11 About this we have much to say, and it is chard to explain, since you have become dull of hearing. 12 For though by this time you ought to be teachers, you need someone to teach you again dthe basic principles of the oracles of God. You need emilk, not solid food, 13 for everyone who lives on milk is unskilled in the word of righteousness, since he is fa child. 14 But solid food is for gthe mature, for those who have their powers hof discernment trained by constant practice to distinguish good from evil. 6:1 Therefore ilet us leave jthe elementary doctrine of Christ and go on to maturity, not laying again a foundation of repentance kfrom dead works and of faith toward God, 2 and of linstruction about washings,1 mthe laying on of hands, nthe resurrection of the dead, and oeternal judgment. 3 And this we will do pif God permits. 4 For it is impossible, in the case of those qwho have once been enlightened, who have tasted rthe heavenly gift, and shave shared in the Holy Spirit, 5 and thave tasted the goodness of the word of God and the powers of the age to come, 6 and uthen have fallen away, to restore them again to repentance, since vthey are crucifying once again the Son of God to their own harm and holding him up to contempt. 7 For wland that has drunk the rain that often falls on it, and produces a crop useful to those for whose sake it is cultivated, receives a blessing from God. 8 But xif it bears thorns and thistles, it is worthless and near to being cursed, yand its end is to be burned.
Is it important to read? I would argue that it is very important for a pastor to read and to read widely. First and foremost I believe that reading in order to learn is an essential characteristic for those who desire to “Love God with all their minds.” Second, I think Jim Shaddix statement articulates another clear reason for a pastor to read. —“The development of a working knowledge in various fields will not only sharpen your intellect but enable you to engage the church and the culture form an informed perspective.”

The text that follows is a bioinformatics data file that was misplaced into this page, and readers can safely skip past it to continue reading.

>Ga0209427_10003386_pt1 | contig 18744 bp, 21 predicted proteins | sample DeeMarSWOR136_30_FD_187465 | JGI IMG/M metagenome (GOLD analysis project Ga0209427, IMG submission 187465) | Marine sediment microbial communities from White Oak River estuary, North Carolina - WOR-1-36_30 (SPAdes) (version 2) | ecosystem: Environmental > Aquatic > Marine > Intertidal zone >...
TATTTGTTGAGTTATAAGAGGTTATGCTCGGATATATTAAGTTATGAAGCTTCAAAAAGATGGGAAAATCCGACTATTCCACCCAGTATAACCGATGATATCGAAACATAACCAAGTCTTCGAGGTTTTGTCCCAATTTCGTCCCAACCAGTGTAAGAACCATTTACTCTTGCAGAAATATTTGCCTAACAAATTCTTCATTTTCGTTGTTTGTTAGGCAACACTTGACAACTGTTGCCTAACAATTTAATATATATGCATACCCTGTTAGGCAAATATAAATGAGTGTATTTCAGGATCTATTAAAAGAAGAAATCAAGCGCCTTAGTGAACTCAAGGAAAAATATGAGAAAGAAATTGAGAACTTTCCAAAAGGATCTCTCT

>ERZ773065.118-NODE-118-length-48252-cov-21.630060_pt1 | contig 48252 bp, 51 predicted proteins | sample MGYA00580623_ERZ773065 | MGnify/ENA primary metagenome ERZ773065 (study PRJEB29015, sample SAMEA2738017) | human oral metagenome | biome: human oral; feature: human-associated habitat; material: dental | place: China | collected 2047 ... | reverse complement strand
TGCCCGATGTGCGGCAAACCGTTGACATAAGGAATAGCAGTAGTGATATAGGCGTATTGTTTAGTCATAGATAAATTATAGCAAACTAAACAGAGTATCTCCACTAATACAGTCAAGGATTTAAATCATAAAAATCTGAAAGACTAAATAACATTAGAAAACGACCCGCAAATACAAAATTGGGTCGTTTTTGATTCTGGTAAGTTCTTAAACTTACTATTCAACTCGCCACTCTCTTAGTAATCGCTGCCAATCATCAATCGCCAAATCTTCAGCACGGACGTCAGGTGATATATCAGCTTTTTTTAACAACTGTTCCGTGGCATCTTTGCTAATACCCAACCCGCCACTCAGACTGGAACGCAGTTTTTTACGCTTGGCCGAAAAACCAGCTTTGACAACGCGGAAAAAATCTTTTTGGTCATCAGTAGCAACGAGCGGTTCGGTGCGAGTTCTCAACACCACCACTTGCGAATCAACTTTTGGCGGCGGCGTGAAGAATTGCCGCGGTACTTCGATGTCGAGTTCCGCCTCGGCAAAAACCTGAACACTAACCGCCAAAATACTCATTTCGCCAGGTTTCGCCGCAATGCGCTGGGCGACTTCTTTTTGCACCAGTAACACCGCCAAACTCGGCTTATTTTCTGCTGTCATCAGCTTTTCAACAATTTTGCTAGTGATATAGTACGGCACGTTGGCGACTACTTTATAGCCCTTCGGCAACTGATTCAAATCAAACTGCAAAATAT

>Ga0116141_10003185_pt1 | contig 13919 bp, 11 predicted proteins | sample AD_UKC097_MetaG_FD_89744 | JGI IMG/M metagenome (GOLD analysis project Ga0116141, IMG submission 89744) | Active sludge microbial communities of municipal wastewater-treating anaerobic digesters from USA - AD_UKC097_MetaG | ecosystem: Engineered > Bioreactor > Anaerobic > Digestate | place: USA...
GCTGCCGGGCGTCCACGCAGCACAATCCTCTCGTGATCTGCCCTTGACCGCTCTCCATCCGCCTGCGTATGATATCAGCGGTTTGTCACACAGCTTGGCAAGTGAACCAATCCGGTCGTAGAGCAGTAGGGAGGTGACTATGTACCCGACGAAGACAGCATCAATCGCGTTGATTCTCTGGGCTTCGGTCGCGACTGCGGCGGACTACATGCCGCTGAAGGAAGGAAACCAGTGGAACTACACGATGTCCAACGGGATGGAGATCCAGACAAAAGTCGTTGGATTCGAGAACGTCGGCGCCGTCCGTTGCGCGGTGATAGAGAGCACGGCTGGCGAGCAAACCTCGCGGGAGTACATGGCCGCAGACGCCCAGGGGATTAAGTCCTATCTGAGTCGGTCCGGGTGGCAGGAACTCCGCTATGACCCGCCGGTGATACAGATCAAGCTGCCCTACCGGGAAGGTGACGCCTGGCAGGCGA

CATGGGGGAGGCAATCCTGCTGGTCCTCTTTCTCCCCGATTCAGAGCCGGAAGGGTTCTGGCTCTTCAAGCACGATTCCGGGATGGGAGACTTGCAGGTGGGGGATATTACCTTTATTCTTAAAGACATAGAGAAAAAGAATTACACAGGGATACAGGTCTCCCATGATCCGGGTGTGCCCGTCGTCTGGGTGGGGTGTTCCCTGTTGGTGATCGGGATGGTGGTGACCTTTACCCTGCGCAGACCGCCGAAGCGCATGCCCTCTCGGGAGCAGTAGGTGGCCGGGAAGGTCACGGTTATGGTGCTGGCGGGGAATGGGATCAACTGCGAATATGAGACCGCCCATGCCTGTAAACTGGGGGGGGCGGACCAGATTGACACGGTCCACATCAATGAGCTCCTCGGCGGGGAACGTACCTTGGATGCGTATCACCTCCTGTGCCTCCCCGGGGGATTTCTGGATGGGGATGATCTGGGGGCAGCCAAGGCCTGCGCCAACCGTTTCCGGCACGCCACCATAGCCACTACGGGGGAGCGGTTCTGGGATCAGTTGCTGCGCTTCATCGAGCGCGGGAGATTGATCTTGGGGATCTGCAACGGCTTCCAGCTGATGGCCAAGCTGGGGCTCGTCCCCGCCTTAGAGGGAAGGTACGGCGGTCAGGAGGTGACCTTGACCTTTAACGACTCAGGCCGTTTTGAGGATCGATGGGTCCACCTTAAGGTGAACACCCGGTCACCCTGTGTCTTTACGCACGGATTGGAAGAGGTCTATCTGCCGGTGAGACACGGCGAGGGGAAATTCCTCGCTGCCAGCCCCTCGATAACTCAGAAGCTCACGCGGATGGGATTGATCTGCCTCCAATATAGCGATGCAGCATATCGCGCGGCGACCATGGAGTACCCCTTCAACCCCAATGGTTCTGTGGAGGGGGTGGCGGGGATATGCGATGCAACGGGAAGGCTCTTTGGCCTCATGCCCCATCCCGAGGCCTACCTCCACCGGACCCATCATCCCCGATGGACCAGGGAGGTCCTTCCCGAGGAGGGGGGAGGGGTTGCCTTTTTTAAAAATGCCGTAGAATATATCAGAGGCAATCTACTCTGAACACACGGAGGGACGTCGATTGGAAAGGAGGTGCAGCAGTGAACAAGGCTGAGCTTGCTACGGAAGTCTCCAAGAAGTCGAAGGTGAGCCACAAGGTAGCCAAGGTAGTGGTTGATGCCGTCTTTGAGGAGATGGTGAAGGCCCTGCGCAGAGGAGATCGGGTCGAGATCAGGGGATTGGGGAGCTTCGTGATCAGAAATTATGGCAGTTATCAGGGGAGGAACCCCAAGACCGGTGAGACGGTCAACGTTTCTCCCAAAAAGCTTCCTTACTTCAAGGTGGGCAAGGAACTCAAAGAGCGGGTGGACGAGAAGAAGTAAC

Never forget the old maxim, “Leaders are readers.”
 Jim Shaddix, “How to Build a First Rate Library,” The Art and Craft of Biblical Preaching, 576.
This past week I attended a class session in Fort Worth at the World’s Greatest Seminary. It was in some ways the conclusion of one chapter in the sense that it was my final class session. I am one sermon manuscript away from finishing my course work for my Doctor of Ministry. Now begins the arduous and laborious task of writing my dissertation. Here’s hoping for some finality by December 2013!
I received an incredible spiritual blessing yesterday. We had a visiting speaker from the Florida Baptist Convention. After church we went to a local resteraunt to do what Baptists do best…fellowship. After the meal, our speaker gave my two children a dollar a piece. On the way home, My 5-year-old tells her mom and me that she can’t decide what she is going to do with her dollar. When we asked what she meant, she told us that she couldn’t decide whether to spend the money on herself or give it to the missionaries (It’s Annie Armstrong easter offering time–all proceeds go to support the missionaries of the North American Mission Board.) My bride advised her to pray about it. About a mile down the road, much to daddy’s delight, my little angel said she was going to give it to the missionaries. This kid constantly reminds me of the way my heart should be passionate about those who need to hear the gospel of Jesus Christ.